• A HURRICANE WARNING issued for your part of the coast indicates that sustained winds of at least 74 mph are expected within 24 hours or less. Once this warning has been issued, your family should be in the process of completing protective actions and deciding the safest location to be during the storm.

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  Hurricane Names
 

When the the winds from these storms reach 39 mph (34 kts), the cyclones are given names. Years ago, an international committee developed names for Atlantic cyclones (The History of Naming Hurricanes). In 1979 a six year rotating list of Atlantic storm names was adopted - alternating between male and female hurricane names. Storm names are used to facilitate geographic referencing, for warning services, for legal issues, and to reduce confusion when two or more tropical cyclones occur at the same time. Through a vote of the World Meteorological Organization Region IV Subcommittee, Atlantic cyclone names are retired usually when hurricanes result in substantial damage or death or for other special circumstances. The names assigned for the period between 2004 and 2009 are shown below.

 
Names for Atlantic Basin Tropical Cyclones
2004
2005
2006
2007
2008
2009
Alex
Bonnie
Charley
Danielle
Earl
Frances
Gaston
Hermine
Ivan
Jeanne
Karl
Lisa
Matthew
Nicole
Otto
Paula
Richard
Shary
Tomas
Virginie
Walter
Arlene
Bret
Cindy
Dennis
Emily
Franklin
Gert
Harvey
Irene
Jose
Katrina
Lee
Maria
Nate
Ophelia
Philippe
Rita
Stan
Tammy
Vince
Wilma
Alberto
Beryl
Chris
Debby
Ernesto
Florence
Gordon
Helene
Isaac
Joyce
Kirk
Leslie
Michael
Nadine
Oscar
Patty
Rafael
Sandy
Tony
Valerie
William
Allison
Barry
Chantal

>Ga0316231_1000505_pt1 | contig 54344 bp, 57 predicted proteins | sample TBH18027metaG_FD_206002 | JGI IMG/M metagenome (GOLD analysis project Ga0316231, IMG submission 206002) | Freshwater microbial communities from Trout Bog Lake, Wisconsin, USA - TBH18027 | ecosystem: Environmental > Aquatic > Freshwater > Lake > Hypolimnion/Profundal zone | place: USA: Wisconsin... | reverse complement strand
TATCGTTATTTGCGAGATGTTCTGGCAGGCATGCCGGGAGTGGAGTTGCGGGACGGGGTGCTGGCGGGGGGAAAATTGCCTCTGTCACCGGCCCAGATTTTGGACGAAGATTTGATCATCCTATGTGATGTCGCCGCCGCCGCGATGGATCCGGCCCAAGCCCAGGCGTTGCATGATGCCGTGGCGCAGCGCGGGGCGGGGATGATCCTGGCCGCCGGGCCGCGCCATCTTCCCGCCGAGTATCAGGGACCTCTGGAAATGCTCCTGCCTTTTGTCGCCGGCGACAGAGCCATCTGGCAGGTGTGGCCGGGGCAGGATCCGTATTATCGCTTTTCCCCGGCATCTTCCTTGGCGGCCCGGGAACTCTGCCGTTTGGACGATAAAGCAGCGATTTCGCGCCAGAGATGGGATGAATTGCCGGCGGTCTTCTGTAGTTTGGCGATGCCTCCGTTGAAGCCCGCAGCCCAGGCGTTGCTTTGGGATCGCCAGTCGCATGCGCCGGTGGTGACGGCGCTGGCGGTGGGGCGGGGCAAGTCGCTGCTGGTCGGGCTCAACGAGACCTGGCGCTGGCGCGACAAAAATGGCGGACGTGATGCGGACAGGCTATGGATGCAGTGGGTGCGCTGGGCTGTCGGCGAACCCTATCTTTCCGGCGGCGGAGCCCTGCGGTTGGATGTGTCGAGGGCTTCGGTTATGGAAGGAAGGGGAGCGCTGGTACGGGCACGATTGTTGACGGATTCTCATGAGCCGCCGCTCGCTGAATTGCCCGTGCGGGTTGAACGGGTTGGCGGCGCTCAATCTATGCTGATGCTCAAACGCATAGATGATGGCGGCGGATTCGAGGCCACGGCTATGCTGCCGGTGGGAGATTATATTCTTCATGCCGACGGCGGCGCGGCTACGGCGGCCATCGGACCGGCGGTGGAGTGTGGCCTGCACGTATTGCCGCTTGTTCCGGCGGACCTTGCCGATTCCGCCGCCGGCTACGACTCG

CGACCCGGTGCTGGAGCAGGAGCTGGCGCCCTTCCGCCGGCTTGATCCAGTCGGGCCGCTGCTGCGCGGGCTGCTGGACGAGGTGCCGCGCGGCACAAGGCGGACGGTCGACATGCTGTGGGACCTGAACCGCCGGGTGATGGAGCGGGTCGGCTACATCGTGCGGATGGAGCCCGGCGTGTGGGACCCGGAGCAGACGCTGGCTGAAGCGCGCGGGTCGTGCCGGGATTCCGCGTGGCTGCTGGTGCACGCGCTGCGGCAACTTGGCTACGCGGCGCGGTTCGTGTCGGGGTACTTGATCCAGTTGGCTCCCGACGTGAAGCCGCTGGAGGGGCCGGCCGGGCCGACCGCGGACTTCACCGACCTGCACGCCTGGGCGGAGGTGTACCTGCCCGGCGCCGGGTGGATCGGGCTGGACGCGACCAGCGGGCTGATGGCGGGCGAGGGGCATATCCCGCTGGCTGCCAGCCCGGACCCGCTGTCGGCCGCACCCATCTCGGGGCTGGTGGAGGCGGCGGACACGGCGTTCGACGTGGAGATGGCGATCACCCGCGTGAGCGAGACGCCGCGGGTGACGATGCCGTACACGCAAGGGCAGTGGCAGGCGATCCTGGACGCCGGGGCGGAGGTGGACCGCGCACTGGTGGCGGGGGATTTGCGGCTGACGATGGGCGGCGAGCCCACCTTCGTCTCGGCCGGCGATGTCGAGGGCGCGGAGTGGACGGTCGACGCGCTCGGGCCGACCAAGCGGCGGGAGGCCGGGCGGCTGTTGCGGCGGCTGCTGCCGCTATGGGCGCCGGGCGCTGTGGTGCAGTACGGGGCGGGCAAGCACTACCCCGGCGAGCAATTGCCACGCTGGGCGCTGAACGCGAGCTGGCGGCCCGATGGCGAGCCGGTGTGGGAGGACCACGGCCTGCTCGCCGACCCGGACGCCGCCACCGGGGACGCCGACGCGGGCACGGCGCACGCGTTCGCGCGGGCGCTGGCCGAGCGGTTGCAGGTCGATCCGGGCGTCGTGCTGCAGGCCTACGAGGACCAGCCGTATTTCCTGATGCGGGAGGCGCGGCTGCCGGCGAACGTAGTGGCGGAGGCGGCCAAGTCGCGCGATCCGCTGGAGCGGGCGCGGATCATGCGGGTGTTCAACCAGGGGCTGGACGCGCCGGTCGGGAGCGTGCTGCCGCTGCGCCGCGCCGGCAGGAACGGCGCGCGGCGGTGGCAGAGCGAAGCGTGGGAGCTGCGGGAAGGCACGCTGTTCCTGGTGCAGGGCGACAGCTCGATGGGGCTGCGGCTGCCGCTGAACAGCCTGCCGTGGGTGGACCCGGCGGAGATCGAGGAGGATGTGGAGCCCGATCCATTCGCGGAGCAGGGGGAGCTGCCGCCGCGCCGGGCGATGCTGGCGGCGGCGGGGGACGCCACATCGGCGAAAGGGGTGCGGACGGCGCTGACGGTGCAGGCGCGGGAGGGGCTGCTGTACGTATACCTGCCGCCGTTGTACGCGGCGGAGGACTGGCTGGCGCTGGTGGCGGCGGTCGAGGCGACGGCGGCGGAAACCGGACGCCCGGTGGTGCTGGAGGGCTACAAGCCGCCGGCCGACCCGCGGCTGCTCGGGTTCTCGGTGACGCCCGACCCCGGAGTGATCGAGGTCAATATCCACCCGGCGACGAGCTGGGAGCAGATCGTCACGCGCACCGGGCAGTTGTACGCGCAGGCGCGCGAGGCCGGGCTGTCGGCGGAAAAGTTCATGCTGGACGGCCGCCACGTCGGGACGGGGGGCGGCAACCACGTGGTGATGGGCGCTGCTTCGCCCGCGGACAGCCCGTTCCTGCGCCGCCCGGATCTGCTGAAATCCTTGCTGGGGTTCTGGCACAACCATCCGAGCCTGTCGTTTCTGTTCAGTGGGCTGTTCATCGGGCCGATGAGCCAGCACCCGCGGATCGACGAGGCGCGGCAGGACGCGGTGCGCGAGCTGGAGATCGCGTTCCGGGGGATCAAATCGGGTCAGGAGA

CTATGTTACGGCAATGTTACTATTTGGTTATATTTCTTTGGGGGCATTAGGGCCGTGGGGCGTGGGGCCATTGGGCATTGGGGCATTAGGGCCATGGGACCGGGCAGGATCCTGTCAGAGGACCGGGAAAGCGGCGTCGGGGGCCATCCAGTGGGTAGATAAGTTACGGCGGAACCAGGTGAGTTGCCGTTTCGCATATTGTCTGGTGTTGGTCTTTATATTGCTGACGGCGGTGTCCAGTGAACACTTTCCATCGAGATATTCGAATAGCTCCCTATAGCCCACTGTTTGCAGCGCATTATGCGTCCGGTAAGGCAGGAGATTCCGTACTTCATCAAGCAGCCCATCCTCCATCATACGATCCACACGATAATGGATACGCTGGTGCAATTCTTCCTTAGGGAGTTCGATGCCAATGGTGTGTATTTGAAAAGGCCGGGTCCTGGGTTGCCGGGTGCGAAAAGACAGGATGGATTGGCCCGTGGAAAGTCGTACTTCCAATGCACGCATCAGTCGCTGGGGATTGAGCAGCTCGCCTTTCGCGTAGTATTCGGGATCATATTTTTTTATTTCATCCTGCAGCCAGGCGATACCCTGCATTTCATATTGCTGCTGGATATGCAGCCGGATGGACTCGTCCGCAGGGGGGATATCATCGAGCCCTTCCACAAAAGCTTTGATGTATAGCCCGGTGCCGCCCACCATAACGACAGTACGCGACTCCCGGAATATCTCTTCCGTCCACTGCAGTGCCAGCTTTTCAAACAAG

Dean
Erin
Felix
Gabrielle
Humberto
Iris
Jerry
Karen
Lorenzo
Michelle
Noel
Olga
Pablo
Rebekah
Sebastien
Tanya
Van
Wendy
Arthur
Bertha
Cristobal
Dolly
Edouard
Fay
Gustav
Hanna
Ike
Josephine
Kyle
Lili*
Marco
Nana
Omar
Paloma
Rene
Sally
Teddy
Vicky
Wilfred
Ana
Bill
Claudette
Danny
Erika
Fabian
Grace
Henri
Isabel
Juan
Kate
Larry
Mindy
Nicholas
Odette
Peter
Rose
Sam
Teresa
Victor
Wanda
*Lili was retired after the 2002 season, replacement name to be determined.
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  Saffir-Simpson Hurricane Scale
 

The Saffir-Simpson Hurricane Scale is a 1-5 rating based on the hurricane's present intensity. This is used to give an estimate of the potential property damage and flooding expected along the coast from a hurricane landfall. Wind speed is the determining factor in the scale.

Tropical Storm

Winds 39-73 mph (34-63 kt)

Category 1 Hurricane

Winds 74-95 mph (64-82 kt)
No real damage to buildings. Damage to unanchored mobile homes. Some damage to poorly constructed signs. Also, some coastal flooding and minor pier damage.
- Examples: Irene 1999 and Allison 1995

Category 2 Hurricane

Winds 96-110 mph (83-95 kt)
Some damage to building roofs, doors and windows. Considerable damage to mobile homes. Flooding damages piers and small craft in unprotected moorings may break their moorings. Some trees blown down.
- Examples: Bonnie 1998, Georges(FL & LA) 1998 and Gloria 1985

Category 3 Hurricane

Winds 111-130 mph (96-113 kt)
Some structural damage to small residences and utility buildings. Large trees blown down. Mobile homes and poorly built signs destroyed. Flooding near the coast destroys smaller structures with larger structures damaged by floating debris. Terrain may be flooded well inland.
- Examples: Keith 2000, Fran 1996, Opal 1995, Alicia 1983 and Betsy 1965

Category 4 Hurricane

Winds 131-155 mph (114-135 kt)
More extensive curtainwall failures with some complete roof structure failure on small residences. Major erosion of beach areas. Terrain may be flooded well inland.
- Examples: Hugo 1989 and Donna 1960

Category 5 Hurricane

Winds 156 mph and up (135+ kt)
Complete roof failure on many residences and industrial buildings. Some complete building failures with small utility buildings blown over or away. Flooding causes major damage to lower floors of all structures near the shoreline. Massive evacuation of residential areas may be required.
- Examples: Andrew(FL) 1992, Camille 1969 and Labor Day 1935.
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  Related Links
  opens the American Red Cross home page
 

 

  Adapted from National Hurricane Center, September 20, 2004, Hurricane Basics.